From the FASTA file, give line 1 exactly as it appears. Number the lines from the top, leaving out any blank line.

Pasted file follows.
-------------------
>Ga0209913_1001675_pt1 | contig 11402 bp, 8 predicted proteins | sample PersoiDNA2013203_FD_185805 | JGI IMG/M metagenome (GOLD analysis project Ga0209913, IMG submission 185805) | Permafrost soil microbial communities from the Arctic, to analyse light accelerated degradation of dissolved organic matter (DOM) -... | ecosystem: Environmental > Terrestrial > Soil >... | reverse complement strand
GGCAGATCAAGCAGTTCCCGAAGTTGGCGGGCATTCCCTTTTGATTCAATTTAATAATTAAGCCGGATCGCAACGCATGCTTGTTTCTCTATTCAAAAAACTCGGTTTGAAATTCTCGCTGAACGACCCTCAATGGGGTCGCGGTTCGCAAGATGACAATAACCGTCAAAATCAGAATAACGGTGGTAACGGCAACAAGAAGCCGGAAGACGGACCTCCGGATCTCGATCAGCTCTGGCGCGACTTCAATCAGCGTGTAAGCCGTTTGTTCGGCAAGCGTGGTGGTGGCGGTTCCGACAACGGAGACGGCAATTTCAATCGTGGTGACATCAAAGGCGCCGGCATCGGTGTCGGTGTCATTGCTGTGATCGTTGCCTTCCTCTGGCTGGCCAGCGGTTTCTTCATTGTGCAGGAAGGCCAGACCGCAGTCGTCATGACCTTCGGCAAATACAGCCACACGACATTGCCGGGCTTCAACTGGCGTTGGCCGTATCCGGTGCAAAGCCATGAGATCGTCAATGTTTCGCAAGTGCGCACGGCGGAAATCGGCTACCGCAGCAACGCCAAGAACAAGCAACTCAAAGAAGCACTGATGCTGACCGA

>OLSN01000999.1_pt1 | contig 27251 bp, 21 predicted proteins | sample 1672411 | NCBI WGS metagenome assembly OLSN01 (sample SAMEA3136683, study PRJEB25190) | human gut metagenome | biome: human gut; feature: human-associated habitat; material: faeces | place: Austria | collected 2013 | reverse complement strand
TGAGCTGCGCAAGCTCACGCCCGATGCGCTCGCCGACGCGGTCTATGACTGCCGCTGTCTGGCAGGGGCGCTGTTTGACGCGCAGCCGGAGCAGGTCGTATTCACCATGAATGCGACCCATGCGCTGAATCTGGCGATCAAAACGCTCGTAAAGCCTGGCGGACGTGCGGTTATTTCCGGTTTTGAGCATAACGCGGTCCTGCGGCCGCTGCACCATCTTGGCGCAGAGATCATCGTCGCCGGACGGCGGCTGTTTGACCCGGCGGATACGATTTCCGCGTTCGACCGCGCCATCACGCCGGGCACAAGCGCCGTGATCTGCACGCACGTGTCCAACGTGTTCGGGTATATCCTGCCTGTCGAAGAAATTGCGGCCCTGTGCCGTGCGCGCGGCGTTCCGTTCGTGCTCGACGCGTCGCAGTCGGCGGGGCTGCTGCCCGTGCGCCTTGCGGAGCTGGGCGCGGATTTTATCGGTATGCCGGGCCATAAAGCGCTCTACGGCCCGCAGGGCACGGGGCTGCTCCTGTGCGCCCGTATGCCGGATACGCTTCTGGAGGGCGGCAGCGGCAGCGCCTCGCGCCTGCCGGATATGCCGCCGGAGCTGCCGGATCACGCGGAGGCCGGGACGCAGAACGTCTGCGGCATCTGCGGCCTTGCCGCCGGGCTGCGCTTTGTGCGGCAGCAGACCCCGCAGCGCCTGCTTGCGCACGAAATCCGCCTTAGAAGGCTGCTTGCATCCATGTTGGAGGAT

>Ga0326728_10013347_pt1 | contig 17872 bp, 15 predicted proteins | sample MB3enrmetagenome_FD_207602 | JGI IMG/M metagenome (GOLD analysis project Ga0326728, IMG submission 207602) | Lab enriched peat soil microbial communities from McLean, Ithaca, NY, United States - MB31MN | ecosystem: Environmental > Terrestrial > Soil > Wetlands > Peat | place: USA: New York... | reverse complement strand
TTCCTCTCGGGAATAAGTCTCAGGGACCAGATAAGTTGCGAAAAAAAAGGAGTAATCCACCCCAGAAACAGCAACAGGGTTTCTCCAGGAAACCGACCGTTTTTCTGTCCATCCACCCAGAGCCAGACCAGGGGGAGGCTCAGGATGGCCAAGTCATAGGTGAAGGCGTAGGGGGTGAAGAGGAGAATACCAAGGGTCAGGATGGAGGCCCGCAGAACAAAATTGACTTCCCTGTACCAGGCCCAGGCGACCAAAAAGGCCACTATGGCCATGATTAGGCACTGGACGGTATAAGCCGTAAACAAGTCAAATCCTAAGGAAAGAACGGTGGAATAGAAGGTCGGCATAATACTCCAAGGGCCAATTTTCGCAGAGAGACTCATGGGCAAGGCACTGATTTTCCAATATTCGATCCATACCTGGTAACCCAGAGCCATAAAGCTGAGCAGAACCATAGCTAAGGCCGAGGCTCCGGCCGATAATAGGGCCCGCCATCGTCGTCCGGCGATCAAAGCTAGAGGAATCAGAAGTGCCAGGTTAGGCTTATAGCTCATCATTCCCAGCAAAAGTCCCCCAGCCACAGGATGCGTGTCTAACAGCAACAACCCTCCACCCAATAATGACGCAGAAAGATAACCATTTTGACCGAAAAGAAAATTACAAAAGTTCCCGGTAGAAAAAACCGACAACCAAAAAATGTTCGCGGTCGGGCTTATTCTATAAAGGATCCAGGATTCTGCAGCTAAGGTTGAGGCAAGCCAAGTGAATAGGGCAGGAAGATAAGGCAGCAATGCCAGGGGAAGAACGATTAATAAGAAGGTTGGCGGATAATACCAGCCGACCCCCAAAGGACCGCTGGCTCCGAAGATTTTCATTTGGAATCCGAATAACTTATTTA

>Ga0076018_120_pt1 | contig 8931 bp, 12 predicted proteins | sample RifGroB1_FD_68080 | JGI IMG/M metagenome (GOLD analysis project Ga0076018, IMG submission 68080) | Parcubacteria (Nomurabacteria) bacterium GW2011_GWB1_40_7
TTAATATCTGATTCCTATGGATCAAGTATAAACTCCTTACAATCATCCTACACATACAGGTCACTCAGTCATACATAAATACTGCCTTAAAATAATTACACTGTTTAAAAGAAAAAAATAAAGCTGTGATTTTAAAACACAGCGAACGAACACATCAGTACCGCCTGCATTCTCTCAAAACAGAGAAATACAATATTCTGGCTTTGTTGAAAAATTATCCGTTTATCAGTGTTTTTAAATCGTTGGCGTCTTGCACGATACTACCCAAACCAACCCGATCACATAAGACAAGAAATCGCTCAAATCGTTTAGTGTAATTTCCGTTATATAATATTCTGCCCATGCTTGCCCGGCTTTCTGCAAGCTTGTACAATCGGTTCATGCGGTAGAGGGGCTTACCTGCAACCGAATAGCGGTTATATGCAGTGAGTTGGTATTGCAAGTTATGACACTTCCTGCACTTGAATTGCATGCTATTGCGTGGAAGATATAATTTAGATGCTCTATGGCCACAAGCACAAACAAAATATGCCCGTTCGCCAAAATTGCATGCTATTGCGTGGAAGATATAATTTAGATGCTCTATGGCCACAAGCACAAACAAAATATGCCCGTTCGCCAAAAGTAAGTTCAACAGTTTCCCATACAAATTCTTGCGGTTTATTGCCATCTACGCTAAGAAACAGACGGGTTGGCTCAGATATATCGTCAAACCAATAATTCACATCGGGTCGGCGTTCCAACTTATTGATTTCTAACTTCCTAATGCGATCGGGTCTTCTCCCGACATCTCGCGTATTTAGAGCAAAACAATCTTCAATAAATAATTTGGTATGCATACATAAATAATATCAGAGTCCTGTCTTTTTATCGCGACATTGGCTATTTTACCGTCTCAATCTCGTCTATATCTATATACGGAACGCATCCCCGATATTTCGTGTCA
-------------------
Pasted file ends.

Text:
>Ga0209913_1001675_pt1 | contig 11402 bp, 8 predicted proteins | sample PersoiDNA2013203_FD_185805 | JGI IMG/M metagenome (GOLD analysis project Ga0209913, IMG submission 185805) | Permafrost soil microbial communities from the Arctic, to analyse light accelerated degradation of dissolved organic matter (DOM) -... | ecosystem: Environmental > Terrestrial > Soil >... | reverse complement strand